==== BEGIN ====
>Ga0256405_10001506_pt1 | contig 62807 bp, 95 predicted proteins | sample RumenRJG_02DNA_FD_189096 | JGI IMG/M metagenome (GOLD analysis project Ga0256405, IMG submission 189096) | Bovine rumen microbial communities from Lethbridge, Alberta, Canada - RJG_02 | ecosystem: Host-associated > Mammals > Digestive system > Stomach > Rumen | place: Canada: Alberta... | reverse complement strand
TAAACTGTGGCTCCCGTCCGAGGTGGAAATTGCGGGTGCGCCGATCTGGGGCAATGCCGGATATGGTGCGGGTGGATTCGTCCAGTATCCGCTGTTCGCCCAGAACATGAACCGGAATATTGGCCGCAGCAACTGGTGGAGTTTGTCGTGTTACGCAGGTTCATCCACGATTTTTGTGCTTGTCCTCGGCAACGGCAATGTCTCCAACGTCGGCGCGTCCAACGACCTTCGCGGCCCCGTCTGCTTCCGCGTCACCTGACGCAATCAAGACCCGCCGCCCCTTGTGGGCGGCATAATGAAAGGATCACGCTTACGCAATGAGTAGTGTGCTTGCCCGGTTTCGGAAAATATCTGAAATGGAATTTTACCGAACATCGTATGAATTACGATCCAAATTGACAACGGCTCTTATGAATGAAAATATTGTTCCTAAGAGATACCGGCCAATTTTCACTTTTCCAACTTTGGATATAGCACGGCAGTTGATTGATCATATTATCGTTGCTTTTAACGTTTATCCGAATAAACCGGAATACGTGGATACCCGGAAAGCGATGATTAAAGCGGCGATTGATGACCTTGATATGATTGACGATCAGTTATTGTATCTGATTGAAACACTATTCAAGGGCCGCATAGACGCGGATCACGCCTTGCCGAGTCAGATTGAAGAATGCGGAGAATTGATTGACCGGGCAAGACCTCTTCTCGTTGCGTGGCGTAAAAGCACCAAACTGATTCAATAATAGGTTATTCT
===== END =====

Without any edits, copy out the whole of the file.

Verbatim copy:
>Ga0256405_10001506_pt1 | contig 62807 bp, 95 predicted proteins | sample RumenRJG_02DNA_FD_189096 | JGI IMG/M metagenome (GOLD analysis project Ga0256405, IMG submission 189096) | Bovine rumen microbial communities from Lethbridge, Alberta, Canada - RJG_02 | ecosystem: Host-associated > Mammals > Digestive system > Stomach > Rumen | place: Canada: Alberta... | reverse complement strand
TAAACTGTGGCTCCCGTCCGAGGTGGAAATTGCGGGTGCGCCGATCTGGGGCAATGCCGGATATGGTGCGGGTGGATTCGTCCAGTATCCGCTGTTCGCCCAGAACATGAACCGGAATATTGGCCGCAGCAACTGGTGGAGTTTGTCGTGTTACGCAGGTTCATCCACGATTTTTGTGCTTGTCCTCGGCAACGGCAATGTCTCCAACGTCGGCGCGTCCAACGACCTTCGCGGCCCCGTCTGCTTCCGCGTCACCTGACGCAATCAAGACCCGCCGCCCCTTGTGGGCGGCATAATGAAAGGATCACGCTTACGCAATGAGTAGTGTGCTTGCCCGGTTTCGGAAAATATCTGAAATGGAATTTTACCGAACATCGTATGAATTACGATCCAAATTGACAACGGCTCTTATGAATGAAAATATTGTTCCTAAGAGATACCGGCCAATTTTCACTTTTCCAACTTTGGATATAGCACGGCAGTTGATTGATCATATTATCGTTGCTTTTAACGTTTATCCGAATAAACCGGAATACGTGGATACCCGGAAAGCGATGATTAAAGCGGCGATTGATGACCTTGATATGATTGACGATCAGTTATTGTATCTGATTGAAACACTATTCAAGGGCCGCATAGACGCGGATCACGCCTTGCCGAGTCAGATTGAAGAATGCGGAGAATTGATTGACCGGGCAAGACCTCTTCTCGTTGCGTGGCGTAAAAGCACCAAACTGATTCAATAATAGGTTATTCT